Team Stats

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168 Matches 99W 63L
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About

Fnatic is a European esports organization that fields teams across many games. The organization entered League of Legends esports in March 2011 with the acquisition of former German team myRevenge. Since then, Fnatic has built a legacy in the scene.


Fnatic started strong from the first season. Being one of the eight teams that qualified for the Season One World Championship, Fnatic’s first roster dominated all the way to the top. In the finals, they defeated another European team, Against All Authority, and were crowned the first League of Legends champions in history.


The team continued dominating through the first season, placing third at IEM Season 6 Cologne and first at IEM Season 6 New York. But the second season wasn’t as good, though Fnatic had its famous roster including Paul "sOAZ" Boyer, Enrique "xPeke" Martínez, and Martin "Rekkles" Larsson.


In 2012, Fnatic finished the EU Regional Finals in fourth place and failed to qualify for the World Championship. Although its image remained as one of the best European teams, Fnatic started lagging behind.


The third season had a better outlook. League of Legends’ competitive scene was becoming more structured, and teams had clearer goals. This helped Fnatic get back to the top, even with minor roster changes. With a second-place finish in the regular season, Fnatic got another shot at Worlds, where the team finished third.


The fourth regular season wasn’t much different. Fnatic placed second both at IEM Season 8 World Championship and in the EU LoL Championship Series. Their 2014 Worlds run was, however, a disappointing one. Fnatic’s run went as far as the group stage where it achieved only two wins, and it ended in a 12th-place finish.


This was a much lower placing than what Fnatic than expected, and it was time for a roster overhaul. Rekkles, xPeke, and Lauri "Cyanide" Happonen left the team, and Fnatic signed two Korean players in Heo “Huni” Seung-hoon and Kim "Reignover" Yeu-jin, along with two other new team members. The new roster had a great spring run and secured the spot at 2015 Mid-Season Invitational, where they were eliminated after a close match against SK Telecom T1.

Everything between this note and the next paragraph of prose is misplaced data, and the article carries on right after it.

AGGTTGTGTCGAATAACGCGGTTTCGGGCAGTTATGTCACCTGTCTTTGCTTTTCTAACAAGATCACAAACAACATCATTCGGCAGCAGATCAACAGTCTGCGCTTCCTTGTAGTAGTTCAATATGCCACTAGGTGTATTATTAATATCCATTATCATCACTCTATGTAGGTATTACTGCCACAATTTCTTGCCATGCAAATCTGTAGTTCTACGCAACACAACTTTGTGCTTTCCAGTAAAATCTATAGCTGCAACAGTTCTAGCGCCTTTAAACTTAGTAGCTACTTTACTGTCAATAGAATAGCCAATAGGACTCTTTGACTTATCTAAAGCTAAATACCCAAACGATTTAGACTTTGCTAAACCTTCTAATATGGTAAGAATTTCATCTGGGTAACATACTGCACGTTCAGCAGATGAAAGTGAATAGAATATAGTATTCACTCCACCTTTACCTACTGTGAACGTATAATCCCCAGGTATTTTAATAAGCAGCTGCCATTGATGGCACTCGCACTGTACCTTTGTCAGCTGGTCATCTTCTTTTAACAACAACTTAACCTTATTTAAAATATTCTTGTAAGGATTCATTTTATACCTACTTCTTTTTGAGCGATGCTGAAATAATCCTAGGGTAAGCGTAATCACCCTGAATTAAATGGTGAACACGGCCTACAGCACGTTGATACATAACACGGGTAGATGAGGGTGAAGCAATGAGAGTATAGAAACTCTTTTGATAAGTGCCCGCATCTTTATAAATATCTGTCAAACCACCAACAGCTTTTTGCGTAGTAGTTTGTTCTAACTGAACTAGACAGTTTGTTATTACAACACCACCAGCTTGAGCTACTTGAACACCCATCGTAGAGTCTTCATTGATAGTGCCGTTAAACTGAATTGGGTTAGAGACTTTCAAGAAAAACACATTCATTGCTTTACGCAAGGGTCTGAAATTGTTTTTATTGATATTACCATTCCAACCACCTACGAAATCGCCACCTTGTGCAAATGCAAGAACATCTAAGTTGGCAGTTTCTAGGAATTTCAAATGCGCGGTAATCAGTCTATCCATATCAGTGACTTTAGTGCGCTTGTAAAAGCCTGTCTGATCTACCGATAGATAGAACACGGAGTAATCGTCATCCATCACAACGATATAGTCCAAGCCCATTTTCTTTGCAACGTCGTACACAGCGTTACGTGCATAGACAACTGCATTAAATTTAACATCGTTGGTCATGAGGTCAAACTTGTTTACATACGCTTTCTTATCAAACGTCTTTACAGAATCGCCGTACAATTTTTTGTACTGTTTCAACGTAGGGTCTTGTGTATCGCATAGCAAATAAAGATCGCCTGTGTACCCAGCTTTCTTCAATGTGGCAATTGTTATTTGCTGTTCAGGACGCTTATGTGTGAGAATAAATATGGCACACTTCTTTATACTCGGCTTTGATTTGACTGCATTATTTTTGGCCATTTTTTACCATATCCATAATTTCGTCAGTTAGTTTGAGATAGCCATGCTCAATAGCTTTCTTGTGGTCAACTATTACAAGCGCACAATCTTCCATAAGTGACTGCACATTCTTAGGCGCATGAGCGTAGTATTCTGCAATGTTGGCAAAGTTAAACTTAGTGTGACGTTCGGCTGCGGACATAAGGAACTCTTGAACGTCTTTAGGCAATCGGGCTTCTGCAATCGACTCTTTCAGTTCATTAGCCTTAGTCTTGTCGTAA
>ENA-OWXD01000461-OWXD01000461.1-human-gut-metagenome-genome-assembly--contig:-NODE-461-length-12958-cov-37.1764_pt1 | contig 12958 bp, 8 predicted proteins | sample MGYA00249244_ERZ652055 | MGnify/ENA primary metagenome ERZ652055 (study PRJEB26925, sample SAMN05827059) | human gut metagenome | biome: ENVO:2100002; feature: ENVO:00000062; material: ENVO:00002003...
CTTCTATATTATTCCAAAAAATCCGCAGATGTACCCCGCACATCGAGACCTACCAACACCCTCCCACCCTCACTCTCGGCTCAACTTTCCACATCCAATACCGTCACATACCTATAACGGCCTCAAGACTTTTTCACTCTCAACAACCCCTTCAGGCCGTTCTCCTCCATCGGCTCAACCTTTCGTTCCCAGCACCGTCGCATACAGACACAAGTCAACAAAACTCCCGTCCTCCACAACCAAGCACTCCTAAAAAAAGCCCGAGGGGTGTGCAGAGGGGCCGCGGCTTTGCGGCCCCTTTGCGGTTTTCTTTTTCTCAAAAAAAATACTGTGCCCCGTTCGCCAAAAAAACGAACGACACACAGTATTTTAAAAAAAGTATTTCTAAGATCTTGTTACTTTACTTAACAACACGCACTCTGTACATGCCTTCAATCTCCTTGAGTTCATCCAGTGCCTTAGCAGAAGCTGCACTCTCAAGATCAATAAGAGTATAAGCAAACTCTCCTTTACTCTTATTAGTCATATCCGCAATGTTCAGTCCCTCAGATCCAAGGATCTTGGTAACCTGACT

Rekkles rejoined Fnatic for the summer split, which resulted in the best split Fnatic has ever had. No one could take a win against the team in the region throughout the whole split, and Fnatic secured the top seed for Worlds. At 2015 Worlds, they climbed to third place once again.


Even though 2015 was a satisfying season, Fnatic’s roster changed again in 2016 as some of its players left to compete in North America. At first, the team surprised everyone by taking second at IEM Season 10 World Championship, only losing against SKT in the finals. But times weren’t as happy as in the previous season, and the new roster failed to qualify for Worlds after a disappointing run in the regional tournament.


At this point, it became standard for teams to change the majority of their roster going into the next season, and Fnatic did so again for 2017. The organization signed players that had a lot of potential, bringing sOAZ back and signing one of the best mid laners in the world, Rasmus "Caps" Winther.


The team finished both EU LCS splits in third place, and secured a qualification at the 2017 Worlds by winning the regional finals. The first week didn’t look promising for Fnatic, but they turned it around afterwards and secured themselves advancement to the quarterfinals through tiebreakers. They were then quickly stopped by Royal Never Give Up and finished fifth.


In 2018, Fnatic continued dominating and finished the regular season in first place. The team was a powerhouse at 2018 Worlds as well. They secured themselves a spot in the finals, where they got swept by Invictus Gaming. As the runner-up at the World Championship, Fnatic proved to be the best European team once again.


Riot Games rebranded the EU LCS to the LoL European Championship and turned towards long-term partnership at the beginning of 2019. Fnatic was one of the ten teams that partnered with the league in this effort. Fnatic’s ninth season was looking strong, but not as strong as the previous one. The team finished the regular season in second place behind G2 Esports. Once again, Fnatic qualified for the World Championship by winning the regional finals.


The 2019 Worlds showing wasn’t the best for Fnatic. It was expected of the team to be one of the strongest contenders on the international stage. However, they were stopped in the quarterfinals by champions FunPlus Phoenix, and the dream to bring the trophy home again after so many years was extinguished for yet another season.